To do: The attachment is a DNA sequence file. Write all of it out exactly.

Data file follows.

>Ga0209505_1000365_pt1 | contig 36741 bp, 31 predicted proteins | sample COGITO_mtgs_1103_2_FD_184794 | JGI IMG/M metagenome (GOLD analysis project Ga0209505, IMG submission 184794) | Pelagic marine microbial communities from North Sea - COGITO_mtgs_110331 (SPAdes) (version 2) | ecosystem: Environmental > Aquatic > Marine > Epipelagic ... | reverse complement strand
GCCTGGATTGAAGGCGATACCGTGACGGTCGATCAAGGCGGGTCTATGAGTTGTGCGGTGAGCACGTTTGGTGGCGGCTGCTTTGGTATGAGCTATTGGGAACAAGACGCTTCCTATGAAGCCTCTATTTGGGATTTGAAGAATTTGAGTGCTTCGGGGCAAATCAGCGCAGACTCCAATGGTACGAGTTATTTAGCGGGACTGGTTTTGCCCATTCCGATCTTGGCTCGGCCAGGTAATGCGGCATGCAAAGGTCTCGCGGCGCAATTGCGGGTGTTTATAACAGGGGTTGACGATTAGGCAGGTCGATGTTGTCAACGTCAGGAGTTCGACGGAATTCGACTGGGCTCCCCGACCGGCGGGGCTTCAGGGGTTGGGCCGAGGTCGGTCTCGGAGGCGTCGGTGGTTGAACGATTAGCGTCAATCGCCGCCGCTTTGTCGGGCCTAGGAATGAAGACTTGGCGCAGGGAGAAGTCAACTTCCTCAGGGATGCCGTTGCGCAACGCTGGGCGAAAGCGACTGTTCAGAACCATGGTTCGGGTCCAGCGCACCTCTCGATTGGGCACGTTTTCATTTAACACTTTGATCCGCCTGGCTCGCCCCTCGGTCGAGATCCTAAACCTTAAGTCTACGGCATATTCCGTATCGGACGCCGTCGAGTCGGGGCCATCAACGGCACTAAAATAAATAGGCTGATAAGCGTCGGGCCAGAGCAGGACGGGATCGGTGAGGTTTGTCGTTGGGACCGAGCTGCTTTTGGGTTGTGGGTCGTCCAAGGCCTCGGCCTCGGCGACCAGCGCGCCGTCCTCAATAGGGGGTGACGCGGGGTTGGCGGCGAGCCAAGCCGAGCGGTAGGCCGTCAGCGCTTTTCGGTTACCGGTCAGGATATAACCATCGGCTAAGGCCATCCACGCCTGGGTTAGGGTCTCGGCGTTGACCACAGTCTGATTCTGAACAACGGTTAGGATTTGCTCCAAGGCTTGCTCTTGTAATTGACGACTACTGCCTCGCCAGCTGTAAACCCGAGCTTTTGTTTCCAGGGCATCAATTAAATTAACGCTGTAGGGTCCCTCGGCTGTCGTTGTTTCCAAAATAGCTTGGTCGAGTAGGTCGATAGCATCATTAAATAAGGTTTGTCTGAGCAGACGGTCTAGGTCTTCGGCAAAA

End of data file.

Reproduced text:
>Ga0209505_1000365_pt1 | contig 36741 bp, 31 predicted proteins | sample COGITO_mtgs_1103_2_FD_184794 | JGI IMG/M metagenome (GOLD analysis project Ga0209505, IMG submission 184794) | Pelagic marine microbial communities from North Sea - COGITO_mtgs_110331 (SPAdes) (version 2) | ecosystem: Environmental > Aquatic > Marine > Epipelagic ... | reverse complement strand
GCCTGGATTGAAGGCGATACCGTGACGGTCGATCAAGGCGGGTCTATGAGTTGTGCGGTGAGCACGTTTGGTGGCGGCTGCTTTGGTATGAGCTATTGGGAACAAGACGCTTCCTATGAAGCCTCTATTTGGGATTTGAAGAATTTGAGTGCTTCGGGGCAAATCAGCGCAGACTCCAATGGTACGAGTTATTTAGCGGGACTGGTTTTGCCCATTCCGATCTTGGCTCGGCCAGGTAATGCGGCATGCAAAGGTCTCGCGGCGCAATTGCGGGTGTTTATAACAGGGGTTGACGATTAGGCAGGTCGATGTTGTCAACGTCAGGAGTTCGACGGAATTCGACTGGGCTCCCCGACCGGCGGGGCTTCAGGGGTTGGGCCGAGGTCGGTCTCGGAGGCGTCGGTGGTTGAACGATTAGCGTCAATCGCCGCCGCTTTGTCGGGCCTAGGAATGAAGACTTGGCGCAGGGAGAAGTCAACTTCCTCAGGGATGCCGTTGCGCAACGCTGGGCGAAAGCGACTGTTCAGAACCATGGTTCGGGTCCAGCGCACCTCTCGATTGGGCACGTTTTCATTTAACACTTTGATCCGCCTGGCTCGCCCCTCGGTCGAGATCCTAAACCTTAAGTCTACGGCATATTCCGTATCGGACGCCGTCGAGTCGGGGCCATCAACGGCACTAAAATAAATAGGCTGATAAGCGTCGGGCCAGAGCAGGACGGGATCGGTGAGGTTTGTCGTTGGGACCGAGCTGCTTTTGGGTTGTGGGTCGTCCAAGGCCTCGGCCTCGGCGACCAGCGCGCCGTCCTCAATAGGGGGTGACGCGGGGTTGGCGGCGAGCCAAGCCGAGCGGTAGGCCGTCAGCGCTTTTCGGTTACCGGTCAGGATATAACCATCGGCTAAGGCCATCCACGCCTGGGTTAGGGTCTCGGCGTTGACCACAGTCTGATTCTGAACAACGGTTAGGATTTGCTCCAAGGCTTGCTCTTGTAATTGACGACTACTGCCTCGCCAGCTGTAAACCCGAGCTTTTGTTTCCAGGGCATCAATTAAATTAACGCTGTAGGGTCCCTCGGCTGTCGTTGTTTCCAAAATAGCTTGGTCGAGTAGGTCGATAGCATCATTAAATAAGGTTTGTCTGAGCAGACGGTCTAGGTCTTCGGCAAAA